A Way to Go

This has been quite a week! I don’t think I’ve felt so tired in years. Monday and Tuesday were spent learning new software – Final Cut Pro and Flash animation so that I can start work on my film, my chosen outcome for the residency project. Whether or not I need my head examined about this remains to be seen but there is a lot to take in. I suspect that it will prove to be like work with other computer programmes and that it will only really make sense once I have started to use it. This is just familiarisation really and I can’t expect to achieve much at first.

I want to start running before I can walk as usual and am probably being irredeemably over ambitious, I need to remind myself that it is the process which is important here and the recording and observation which goes with it. Hold the big ideas.

The Print Studio is easy enough for me to access, or at least the computers are. Surprisingly I like the fact that they are now in the main body of the Studio rather than in the pokey wee side room which they used to inhabit. I am not concerned about working on public view, a bit of a turn up as I’m usually one to metaphorically at least, put my arm around my work. Having people around engaged on their own projects has proved stimulating rather than distracting – a good thing.

I’m beginning to clarify my ideas about the proposed film at least. I got an email from a friend at the weekend with a link to an obituary in the New York Times for the American animator and painter Robert Breer. We had met Bob when he was artist in residence at the Arts Centre in Cardiff where we both worked in the 1980s. A nice man and a pioneering artist animator. Revisiting his films on You Tube reminded me of where my own ambition to make animations began and they surprised me anew with their freshness and creativity. They are films with which I feel a kinship . Many of them use such a range of techniques – drawing, painting, stills and live action sequences combined to create a new reality. Their real revelation – a timely lesson for myself is their deliberate rejection of narrative. Images don’t necessarily flow, they appear and disappear, develop and decay but most of all they just move.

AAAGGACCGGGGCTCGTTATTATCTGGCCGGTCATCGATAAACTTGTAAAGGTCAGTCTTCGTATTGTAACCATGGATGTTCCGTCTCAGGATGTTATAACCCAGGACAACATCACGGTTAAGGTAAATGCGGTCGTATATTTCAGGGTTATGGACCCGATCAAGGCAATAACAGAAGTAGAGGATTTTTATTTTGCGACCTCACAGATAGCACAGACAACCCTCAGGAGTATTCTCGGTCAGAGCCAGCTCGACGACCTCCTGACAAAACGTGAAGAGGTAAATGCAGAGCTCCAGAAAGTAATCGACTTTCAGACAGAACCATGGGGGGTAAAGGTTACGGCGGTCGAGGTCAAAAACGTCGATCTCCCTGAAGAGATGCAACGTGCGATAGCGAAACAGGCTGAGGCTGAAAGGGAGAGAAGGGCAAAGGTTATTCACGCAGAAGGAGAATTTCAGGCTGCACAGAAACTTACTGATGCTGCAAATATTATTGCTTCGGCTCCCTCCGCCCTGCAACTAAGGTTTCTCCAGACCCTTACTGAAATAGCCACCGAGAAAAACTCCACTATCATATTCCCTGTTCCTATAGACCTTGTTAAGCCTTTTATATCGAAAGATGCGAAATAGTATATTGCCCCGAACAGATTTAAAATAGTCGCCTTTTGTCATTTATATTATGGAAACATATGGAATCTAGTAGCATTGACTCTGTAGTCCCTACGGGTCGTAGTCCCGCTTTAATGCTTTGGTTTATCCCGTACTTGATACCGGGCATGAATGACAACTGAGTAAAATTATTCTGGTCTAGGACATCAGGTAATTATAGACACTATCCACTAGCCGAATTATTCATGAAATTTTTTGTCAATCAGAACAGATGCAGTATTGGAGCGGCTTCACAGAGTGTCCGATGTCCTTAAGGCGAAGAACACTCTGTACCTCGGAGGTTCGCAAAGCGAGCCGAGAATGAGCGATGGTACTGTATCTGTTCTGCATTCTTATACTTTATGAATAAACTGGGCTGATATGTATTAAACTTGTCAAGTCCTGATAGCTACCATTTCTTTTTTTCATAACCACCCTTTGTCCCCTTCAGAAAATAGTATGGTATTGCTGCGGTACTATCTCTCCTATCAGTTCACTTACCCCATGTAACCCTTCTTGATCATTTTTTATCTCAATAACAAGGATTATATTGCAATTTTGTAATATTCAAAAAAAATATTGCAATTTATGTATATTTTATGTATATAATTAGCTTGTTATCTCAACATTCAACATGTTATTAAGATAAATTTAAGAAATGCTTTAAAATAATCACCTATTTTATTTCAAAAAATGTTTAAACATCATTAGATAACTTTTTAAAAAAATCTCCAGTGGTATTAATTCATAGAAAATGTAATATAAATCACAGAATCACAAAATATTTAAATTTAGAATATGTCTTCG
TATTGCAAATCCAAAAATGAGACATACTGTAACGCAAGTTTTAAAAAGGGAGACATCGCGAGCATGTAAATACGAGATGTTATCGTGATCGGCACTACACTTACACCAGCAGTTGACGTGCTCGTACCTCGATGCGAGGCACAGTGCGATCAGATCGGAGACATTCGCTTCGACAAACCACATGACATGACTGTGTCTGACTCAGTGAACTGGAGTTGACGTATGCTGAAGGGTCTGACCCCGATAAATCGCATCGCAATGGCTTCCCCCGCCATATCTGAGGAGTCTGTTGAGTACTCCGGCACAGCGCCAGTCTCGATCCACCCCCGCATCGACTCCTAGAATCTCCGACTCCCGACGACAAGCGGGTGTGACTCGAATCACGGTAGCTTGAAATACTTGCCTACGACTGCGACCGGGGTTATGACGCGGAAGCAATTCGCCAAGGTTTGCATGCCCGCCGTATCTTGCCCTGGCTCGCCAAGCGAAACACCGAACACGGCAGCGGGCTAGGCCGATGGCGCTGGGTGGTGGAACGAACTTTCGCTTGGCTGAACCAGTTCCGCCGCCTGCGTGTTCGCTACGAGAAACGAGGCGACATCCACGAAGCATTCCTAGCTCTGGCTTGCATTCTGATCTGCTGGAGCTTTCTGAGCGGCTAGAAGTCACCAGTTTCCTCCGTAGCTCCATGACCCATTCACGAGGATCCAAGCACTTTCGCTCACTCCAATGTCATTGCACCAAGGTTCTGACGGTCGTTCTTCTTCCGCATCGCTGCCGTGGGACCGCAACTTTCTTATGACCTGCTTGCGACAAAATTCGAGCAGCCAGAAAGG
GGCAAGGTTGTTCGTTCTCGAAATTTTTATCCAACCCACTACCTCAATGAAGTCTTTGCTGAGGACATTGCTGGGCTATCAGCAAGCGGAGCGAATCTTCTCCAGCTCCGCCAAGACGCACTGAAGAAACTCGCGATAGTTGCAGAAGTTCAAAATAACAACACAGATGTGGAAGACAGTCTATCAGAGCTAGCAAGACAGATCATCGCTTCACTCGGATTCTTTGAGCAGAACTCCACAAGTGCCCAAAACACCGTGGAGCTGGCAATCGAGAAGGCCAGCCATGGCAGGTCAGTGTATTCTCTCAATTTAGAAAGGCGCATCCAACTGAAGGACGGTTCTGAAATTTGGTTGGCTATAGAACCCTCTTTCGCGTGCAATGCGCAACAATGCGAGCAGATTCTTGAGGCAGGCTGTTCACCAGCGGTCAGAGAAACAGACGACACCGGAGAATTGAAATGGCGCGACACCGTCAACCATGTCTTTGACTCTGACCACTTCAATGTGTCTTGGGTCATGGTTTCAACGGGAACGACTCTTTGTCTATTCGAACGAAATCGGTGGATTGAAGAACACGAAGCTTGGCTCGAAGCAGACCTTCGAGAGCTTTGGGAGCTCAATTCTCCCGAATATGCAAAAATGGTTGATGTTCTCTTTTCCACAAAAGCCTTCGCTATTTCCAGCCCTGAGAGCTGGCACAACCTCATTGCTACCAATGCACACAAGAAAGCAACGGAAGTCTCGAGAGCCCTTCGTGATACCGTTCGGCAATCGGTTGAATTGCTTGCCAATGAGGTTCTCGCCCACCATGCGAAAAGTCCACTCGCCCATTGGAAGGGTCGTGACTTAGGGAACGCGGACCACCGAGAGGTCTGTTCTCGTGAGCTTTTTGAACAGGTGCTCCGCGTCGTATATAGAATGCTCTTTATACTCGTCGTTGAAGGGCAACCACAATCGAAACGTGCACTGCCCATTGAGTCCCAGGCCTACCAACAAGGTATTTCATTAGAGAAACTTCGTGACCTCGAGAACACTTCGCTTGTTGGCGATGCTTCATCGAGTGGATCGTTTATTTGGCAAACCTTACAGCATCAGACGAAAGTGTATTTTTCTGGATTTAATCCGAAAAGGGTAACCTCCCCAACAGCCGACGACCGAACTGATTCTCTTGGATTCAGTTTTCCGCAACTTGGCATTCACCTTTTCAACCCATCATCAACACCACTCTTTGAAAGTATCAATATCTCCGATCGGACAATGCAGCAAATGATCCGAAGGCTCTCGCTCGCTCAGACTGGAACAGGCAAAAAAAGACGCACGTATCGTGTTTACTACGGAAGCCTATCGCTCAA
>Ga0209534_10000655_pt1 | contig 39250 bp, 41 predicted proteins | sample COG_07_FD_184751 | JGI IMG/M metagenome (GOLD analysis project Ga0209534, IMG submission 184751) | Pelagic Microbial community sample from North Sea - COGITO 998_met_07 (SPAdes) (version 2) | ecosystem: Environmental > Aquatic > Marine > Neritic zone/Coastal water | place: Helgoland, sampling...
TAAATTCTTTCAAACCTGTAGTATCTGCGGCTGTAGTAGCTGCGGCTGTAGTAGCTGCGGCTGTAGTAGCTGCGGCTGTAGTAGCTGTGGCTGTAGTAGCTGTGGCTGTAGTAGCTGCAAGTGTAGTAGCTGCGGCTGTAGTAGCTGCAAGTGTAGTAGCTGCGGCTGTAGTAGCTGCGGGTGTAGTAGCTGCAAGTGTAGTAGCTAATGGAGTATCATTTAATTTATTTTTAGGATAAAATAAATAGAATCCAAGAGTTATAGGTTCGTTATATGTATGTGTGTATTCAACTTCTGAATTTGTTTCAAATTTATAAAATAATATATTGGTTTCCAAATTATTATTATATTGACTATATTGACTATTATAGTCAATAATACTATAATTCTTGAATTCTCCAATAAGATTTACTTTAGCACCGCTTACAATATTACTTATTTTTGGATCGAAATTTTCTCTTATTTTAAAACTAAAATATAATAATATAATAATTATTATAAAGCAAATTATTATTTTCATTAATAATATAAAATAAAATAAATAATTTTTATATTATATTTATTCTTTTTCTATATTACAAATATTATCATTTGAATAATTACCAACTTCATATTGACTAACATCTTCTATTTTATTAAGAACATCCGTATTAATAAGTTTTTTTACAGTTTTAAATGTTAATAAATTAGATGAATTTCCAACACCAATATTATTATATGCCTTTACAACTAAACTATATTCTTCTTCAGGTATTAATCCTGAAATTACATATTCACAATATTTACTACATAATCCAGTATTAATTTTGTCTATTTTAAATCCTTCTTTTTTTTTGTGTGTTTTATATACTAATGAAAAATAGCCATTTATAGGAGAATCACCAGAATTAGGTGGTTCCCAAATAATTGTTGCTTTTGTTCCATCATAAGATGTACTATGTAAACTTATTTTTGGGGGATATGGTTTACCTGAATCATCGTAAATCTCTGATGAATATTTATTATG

So progress I feel, is definitely being made. I’m thinking about my film and I am trying to look at the building with new eyes. Soon  I will have the wherewithal to make photographic notes to feed in here. I don’t think describing a litany of  flaws is what I want to do with my Access Audit, I don’t want it to sound like an endless gripe – a rather negative impression of disability and disabled people. I want rather to point up issues as they arise and post the evidence as it occurs, day by day.

Nevertheless, in the absence of my instant camera I have been trying to think of a colourful way to describe being shut in the lift with the kitchen trolly – twice in one day this week, but it just isn’t happening. It feels unfair to people who have no other way to do their job and the young man who shifted up to make room for me and my chair was pleasant and chatty. I do wonder though what sort of impression a visiting wheelchair user would form  of a place where you are expected to either  miss the lift or to ride with the empties !

About mssmith57

I'm an artist and novice blogger. I love books, good food, red wine and jazz. I also have M.S. so I write about the practicalities of life as a disabled artist. It might be challenging but its not all grim! My work's quite jolly really.
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